complicating the landscape is a raft of upstart groups whose militant postures have attracted big donors despite (or because of) the vagueness of their programmatic conceptions.
(Americans and others will be more aware of the groups Fraser refers to here than I am.)
Another serious rupture Fraser identifies is division among the Democrats over whether to dedicate themselves to policies framed around
- class — that is, to concentrate on winning back the white working class vote that deserted to Trump after Sanders was set aside by Clinton
- race — to fiercely oppose white supremacy and win the votes of blacks and Latinos.
The division is serious and agonizing insofar as the two problems really need to be addressed together, not either/or, as Fraser comments.
Fraser’s concern is that if the Democrats do focus on winning back the erstwhile working class Sanders’ supporters the real victor will be the traditional status quo, the same old distributive values of the neoliberals who have established the “regressive economy” in favour of the 1%. It will be a return in some form to the same old progressive liberalism: maintain the economic system and embrace the rhetoric of militant anti-racism.
In other words, the surely inevitable result of such a development would be to turn potential Democrat supporters to Trump instead.
Another dire consequence would be that the Democrats led by Clintonite neoliberals would
effectively join forces with [Trump] in suppressing alternatives to neoliberalism—and thus in reinstating the hegemonic gap.
As noted above, we then come circle back to the very conditions that created Trump. The “hegemonic gap”, with no-one in the political system addressing the “regressive economy”, with both sides entrenching the very problems that have led to both the progressive and regressive populist movements.
To reinstate progressive neoliberalism, on any basis, is to recreate—indeed, to exacerbate—the very conditions that created Trump. And that means preparing the ground for future Trumps—ever more vicious and dangerous.
working-class supporters of Trump and of Sanders would have to come to understand themselves as allies—differently situated victims of a single “rigged economy,” which they could jointly seek to transform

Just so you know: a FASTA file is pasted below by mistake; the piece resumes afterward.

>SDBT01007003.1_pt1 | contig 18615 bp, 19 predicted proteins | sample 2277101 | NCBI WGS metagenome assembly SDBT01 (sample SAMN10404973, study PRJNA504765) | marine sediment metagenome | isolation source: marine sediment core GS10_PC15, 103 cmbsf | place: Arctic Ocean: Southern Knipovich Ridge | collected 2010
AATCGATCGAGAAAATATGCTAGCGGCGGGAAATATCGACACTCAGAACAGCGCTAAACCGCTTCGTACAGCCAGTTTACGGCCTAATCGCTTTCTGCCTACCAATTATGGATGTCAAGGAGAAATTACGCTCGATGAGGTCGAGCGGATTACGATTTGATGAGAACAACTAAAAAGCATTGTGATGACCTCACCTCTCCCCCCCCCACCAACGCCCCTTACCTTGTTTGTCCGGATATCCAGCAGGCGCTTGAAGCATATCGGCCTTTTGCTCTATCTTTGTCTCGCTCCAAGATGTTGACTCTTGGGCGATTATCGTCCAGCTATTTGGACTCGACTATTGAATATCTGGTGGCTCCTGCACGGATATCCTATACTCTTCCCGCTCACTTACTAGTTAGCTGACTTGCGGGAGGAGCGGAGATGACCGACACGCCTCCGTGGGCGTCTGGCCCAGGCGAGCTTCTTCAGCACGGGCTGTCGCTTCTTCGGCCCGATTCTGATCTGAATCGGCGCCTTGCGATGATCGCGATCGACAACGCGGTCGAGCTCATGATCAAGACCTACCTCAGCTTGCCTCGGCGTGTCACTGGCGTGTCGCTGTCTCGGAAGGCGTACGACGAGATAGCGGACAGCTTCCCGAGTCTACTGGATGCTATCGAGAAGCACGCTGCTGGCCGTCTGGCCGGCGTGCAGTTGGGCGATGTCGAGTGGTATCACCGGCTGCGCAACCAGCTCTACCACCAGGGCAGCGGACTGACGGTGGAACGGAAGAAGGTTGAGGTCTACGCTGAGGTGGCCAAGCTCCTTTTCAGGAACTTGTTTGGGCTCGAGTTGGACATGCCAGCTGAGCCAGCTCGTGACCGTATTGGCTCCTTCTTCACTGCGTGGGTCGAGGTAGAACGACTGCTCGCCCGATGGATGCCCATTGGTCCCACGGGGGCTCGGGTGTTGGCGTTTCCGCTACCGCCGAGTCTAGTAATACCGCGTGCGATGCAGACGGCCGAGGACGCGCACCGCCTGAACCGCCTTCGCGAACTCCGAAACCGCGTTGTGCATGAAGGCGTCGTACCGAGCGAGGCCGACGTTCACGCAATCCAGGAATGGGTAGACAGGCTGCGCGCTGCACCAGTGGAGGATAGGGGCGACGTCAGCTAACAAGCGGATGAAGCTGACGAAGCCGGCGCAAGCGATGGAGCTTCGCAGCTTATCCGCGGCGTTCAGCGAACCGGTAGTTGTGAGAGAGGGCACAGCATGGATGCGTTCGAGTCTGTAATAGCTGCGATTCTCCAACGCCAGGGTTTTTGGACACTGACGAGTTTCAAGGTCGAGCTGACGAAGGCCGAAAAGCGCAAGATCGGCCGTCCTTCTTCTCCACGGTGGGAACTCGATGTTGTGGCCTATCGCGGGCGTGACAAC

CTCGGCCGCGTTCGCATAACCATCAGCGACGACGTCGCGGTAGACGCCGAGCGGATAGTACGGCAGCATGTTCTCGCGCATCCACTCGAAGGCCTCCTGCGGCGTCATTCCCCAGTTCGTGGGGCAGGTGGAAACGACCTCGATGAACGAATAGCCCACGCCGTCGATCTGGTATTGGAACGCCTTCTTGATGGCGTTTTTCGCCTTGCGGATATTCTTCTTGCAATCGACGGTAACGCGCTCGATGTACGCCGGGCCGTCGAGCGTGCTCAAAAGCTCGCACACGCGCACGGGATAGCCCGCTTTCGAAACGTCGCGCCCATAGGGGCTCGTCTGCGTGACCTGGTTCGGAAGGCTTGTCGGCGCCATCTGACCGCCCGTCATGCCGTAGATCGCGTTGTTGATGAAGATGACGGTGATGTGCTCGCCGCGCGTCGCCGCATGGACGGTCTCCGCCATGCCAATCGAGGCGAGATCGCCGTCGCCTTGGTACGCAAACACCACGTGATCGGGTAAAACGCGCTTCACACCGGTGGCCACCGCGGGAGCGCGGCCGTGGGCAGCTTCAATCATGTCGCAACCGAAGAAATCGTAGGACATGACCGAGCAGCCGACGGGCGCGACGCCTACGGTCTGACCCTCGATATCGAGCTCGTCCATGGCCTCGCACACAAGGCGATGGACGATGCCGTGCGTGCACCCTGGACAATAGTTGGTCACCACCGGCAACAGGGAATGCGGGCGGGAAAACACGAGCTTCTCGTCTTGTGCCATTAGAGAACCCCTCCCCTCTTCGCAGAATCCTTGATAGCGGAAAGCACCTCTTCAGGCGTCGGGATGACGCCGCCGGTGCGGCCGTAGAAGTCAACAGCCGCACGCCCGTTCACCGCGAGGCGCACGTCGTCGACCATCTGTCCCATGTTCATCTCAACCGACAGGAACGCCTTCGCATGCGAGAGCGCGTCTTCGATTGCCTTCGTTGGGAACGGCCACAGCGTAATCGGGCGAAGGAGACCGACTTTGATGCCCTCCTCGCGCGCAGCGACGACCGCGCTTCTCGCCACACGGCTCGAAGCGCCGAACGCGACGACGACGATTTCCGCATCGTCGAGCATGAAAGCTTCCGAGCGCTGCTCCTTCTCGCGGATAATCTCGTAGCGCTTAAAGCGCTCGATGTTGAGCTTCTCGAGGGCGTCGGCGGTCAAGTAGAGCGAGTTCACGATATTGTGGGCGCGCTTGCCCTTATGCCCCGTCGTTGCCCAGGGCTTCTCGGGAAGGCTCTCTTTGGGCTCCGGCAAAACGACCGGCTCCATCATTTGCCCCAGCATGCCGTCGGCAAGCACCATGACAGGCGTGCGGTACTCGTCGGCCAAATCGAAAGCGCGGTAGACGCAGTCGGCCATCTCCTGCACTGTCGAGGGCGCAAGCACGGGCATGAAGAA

The solution is to organize a wide-based popular bloc that will oppose the neoliberal powers (global finance, responsible for the problems of financialization, deindustrialization and corporate globalization) that both the Clintonites and Trump serve. Currently, neither bloc of progressive or regressive populists
is currently in a position to shape a new common sense. Neither is able to offer an authoritative picture of social reality, a narrative in which a broad spectrum of social actors can find themselves. Equally important, neither variant of neoliberalism can successfully resolve the objective system blockages that underlie our hegemonic crisis.
So the crises of debts, climate change, stresses on community life continue.
A broad bloc cannot come from Trump’s reactionary populism. Its values of recognition exclude large sectors of the population. That movement is not going to attract those working and middle class families who rely upon service work, agriculture, domestic labour and the public sector. Those sectors employing large numbers of women, immigrants and people of colour are the ones Trump is targeting.
The recognition values of the progressive Sanders bloc are at least seek to be inclusive. Is it possible for them to win over Trump supporters in an anti-neoliberal alliance that targets the institutions responsible for their crises.
But They Hate Each Other
We know the obstacle to such an alliance:
the deepening divisions, even hatreds, long simmering but recently raised to a fever pitch by Trump, who, as David Brooks perceptively put it, has a “nose for every wound in the body politic” and no qualms about “stick[ing] a red-hot poker in [them] and rip[ping them] open.”
The result is a toxic environment that appears to validate the view, held by some progressives, that all Trump voters are “deplorables”—irredeemable racists, misogynists, and homophobes. Also reinforced is the converse view, held by many reactionary populists, that all progressives are incorrigible moralizers and smug elitists who look down on them while sipping lattes and raking in the bucks.
Continuing . . . .
Fraser, Nancy. 2017. “From Progressive Neoliberalism to Trump—and Beyond.” American Affairs Journal 1 (4): 46–64. https://americanaffairsjournal.org/2017/11/progressive-neoliberalism-trump-beyond/